Siemens introduces smart hearing aids

Siemens introduces smart hearing aids

At the 2015 International CES, Siemens is unveiling smart hearing aids—their latest in wearable hearing technology. The hearing aids can be discreetly controlled via both iPhone and Android devices, with latest models clinically proven to outperform people with normal hearing in background noise. When two hearing aids are worn (the most common case), Siemens' new smart hearing aids utilize intelligent, two-way wireless communication to zero in on desired speech with pinpoint accuracy. This enables better-than-normal hearing in crowded situations like noisy restaurants and cocktail parties where background chatter has historically been a challenge.

"These are not your average hearing aids but rather highly-intelligent wearable devices," said Scott Davis, CEO Siemens Hearing Instruments. "They automatically detect everyday listening environments such as a noisy room, wind, or while driving a car, and instinctively know what to do."

When paired with Siemens' new easyTek and easyTek App, a wearer can control the direction of the hearing aids' microphones—front, left, right, or behind—to simultaneously enhance speech and suppress background noise. The span of the microphones' focus can also be controlled via the app, allowing wearers to select a wide range of focus or a very narrow beam.

"Some hearing aid wearers also want the flexibility that comes with having control over their listening experience," added Davis. "We've all heard of and can appreciate the benefits of on-demand TV. With these hearing aids, you can turn your iPhone or Android device into a hearing aid control center. We call it on-demand hearing."

While Siemens' new smart hearing aids pair with virtually any iOS or Android mobile device for a custom-tailored listening experience, a smartphone is not required to make use of the new technology. The hearing aids continuously scan the acoustic environment and activate the most optimal settings for that particular listening situation. For example, if you're at a noisy family gathering, the smart hearing aids hone in on speech coming from the front while softening speech and noise from other directions. Later, if you're out walking the dog, they automatically adjust so you can enjoy the sounds of nature.

Siemens introduces smart hearing aids

Because both are in constant communication and processing sound simultaneously, this creates a high-definition surround sound listening experience, with no manual adjustments required.

Siemens introduces smart hearing aids

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Jan 06, 2015
Please sign our petition on Moveon dot org to have Medicare cover hearing aids under HR 3150.
Please repost to all social media and write your Congressmember. We need this to go viral so Congress hears our voices.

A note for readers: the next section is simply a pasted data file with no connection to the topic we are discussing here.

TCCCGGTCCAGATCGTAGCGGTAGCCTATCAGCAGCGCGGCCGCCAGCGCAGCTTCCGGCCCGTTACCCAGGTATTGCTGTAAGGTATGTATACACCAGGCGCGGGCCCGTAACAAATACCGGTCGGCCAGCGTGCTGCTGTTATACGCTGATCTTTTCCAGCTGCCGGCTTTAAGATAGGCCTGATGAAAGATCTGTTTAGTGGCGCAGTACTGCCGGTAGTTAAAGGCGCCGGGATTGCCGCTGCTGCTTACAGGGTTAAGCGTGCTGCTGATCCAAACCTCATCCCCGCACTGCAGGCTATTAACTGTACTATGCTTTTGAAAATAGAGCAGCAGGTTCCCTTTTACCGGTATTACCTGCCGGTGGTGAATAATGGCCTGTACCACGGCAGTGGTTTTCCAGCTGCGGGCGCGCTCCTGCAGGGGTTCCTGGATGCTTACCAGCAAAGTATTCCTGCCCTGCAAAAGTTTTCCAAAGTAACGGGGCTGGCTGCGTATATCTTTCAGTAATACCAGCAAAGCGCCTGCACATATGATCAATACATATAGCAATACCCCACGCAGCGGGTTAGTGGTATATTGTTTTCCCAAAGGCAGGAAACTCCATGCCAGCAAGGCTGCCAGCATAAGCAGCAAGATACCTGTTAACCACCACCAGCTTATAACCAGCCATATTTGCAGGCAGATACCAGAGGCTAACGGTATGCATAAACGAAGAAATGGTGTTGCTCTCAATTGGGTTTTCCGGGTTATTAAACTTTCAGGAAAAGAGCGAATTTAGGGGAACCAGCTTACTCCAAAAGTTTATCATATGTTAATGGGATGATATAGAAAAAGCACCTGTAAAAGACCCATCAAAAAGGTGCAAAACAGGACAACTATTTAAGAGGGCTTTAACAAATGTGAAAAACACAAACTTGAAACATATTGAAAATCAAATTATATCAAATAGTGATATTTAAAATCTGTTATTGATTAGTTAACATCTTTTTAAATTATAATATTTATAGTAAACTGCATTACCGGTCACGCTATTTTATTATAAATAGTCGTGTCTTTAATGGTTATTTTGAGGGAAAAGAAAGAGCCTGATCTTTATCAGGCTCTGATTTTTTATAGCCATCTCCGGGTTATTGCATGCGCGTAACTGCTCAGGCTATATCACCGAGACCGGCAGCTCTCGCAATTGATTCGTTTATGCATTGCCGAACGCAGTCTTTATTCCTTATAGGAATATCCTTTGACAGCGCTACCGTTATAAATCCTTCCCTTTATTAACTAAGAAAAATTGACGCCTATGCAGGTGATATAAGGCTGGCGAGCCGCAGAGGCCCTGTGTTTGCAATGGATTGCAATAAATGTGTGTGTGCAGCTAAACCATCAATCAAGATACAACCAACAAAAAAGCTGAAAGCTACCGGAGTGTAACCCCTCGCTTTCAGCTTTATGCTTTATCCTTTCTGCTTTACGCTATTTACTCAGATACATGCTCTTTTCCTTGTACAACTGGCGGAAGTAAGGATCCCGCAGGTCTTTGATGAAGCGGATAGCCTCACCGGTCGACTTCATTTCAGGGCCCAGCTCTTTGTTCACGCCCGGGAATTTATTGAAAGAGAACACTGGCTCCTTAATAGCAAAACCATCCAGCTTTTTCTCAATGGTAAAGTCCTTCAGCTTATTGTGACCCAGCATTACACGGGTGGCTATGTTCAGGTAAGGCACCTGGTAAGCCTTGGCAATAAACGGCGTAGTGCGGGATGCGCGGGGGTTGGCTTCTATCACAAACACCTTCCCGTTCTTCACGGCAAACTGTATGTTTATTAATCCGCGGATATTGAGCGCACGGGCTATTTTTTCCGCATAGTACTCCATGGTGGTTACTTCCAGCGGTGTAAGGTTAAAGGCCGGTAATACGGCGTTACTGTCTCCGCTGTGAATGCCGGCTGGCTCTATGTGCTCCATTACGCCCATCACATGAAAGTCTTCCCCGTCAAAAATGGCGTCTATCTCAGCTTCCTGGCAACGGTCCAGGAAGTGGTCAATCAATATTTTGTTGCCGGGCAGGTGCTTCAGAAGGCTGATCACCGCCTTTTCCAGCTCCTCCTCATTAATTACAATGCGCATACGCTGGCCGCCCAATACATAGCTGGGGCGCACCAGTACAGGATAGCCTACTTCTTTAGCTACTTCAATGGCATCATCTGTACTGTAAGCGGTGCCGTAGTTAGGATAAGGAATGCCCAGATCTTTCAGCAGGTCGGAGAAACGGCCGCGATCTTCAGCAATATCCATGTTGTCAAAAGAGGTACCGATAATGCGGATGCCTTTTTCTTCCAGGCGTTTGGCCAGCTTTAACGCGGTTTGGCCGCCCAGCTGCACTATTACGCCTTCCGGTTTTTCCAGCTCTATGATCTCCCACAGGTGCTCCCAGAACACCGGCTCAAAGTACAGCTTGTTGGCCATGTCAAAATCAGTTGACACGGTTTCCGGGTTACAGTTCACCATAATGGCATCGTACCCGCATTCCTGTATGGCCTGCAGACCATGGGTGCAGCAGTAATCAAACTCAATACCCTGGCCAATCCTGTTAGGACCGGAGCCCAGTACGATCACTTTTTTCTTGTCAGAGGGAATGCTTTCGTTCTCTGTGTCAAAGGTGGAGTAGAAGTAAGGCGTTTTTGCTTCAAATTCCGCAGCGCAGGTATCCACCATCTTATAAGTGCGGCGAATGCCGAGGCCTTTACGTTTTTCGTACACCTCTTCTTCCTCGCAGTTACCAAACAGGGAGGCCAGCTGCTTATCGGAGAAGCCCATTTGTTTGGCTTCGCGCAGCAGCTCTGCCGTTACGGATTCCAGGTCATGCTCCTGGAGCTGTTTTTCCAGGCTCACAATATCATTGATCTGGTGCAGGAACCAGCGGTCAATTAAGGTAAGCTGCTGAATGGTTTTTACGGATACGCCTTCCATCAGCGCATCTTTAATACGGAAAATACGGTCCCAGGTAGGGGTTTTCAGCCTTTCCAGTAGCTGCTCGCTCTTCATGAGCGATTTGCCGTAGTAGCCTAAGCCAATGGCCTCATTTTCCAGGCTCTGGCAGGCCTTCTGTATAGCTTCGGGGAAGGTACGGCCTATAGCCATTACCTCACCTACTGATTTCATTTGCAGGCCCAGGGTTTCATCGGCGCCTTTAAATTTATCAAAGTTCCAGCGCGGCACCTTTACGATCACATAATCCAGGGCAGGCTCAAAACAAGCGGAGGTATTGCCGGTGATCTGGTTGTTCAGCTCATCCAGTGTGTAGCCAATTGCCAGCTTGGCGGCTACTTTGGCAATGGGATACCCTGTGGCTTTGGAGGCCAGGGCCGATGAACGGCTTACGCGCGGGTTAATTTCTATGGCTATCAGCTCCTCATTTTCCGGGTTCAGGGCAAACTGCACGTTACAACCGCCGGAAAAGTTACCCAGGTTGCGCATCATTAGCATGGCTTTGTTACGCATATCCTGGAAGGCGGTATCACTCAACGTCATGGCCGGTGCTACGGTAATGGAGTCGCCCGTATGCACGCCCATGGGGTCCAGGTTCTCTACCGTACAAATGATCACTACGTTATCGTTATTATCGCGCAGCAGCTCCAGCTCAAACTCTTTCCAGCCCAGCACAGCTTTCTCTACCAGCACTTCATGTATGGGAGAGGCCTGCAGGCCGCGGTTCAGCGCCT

Janice Schacter Lintz

Jan 06, 2015
This isn't ground breaking from what I can tell.

I wear HA's, I have the Phonak Audeo Q90, which does pretty much everything explained in this "press release" except app interface. The company ReSound has an app for theirs, but I don't know a ton about it.

Something like app interface should come second to how well they help you understand speech. A model I trialed had an app and "clearer" than the Phonak model, but clearer didn't mean better speech recognition, specifically speech in loud background noise.

Like the Siemens, the Phonak Q90's analyze scene, performs binaural analysis of environment, shift focus left/right/front/rear, etc. It is incredibly helpful in noisy restaurant. Mine TX/RX audio in duplex, not just data. In some modes (like fwd stereo zoom), scratch head above right ear, hear in both. Siemens model may also do duplex audio too since it can do directions. When mine focus left, it attenuates mics on R and sound from L HA goes to L ear AND TXed to R.

Jan 06, 2015
One more thing about these siemens and most other brands. These nifty features like Bluetooth phone, app, etc, they require a "bridge" or gateway between the phone or other BT device and the HAs. That's what the thing around the person's neck is... It is likely needed for both app control and to use BT for phone or music.

Don't get me wrong, these Siemens are probably a great pair, but I'm not sold that they are that revolutionary.

Mine also outperform normal hearing in certain environments... Really... In some cases, the other person asks me to repeat myself more than I ask them to repeat themselves!!!

Anyone with a moderate/severe hearing loss who hasn't tried a pair of these "binaural" models that can transmit audio between them, you don't know what you're missing! And if yours isn't so bad that you can use a receiver-in-ear (speaker, no idea why it's called receiver), with a BTE model, comfort is amazing. MUCH better than an in-the-canal HA, no occlusion either.

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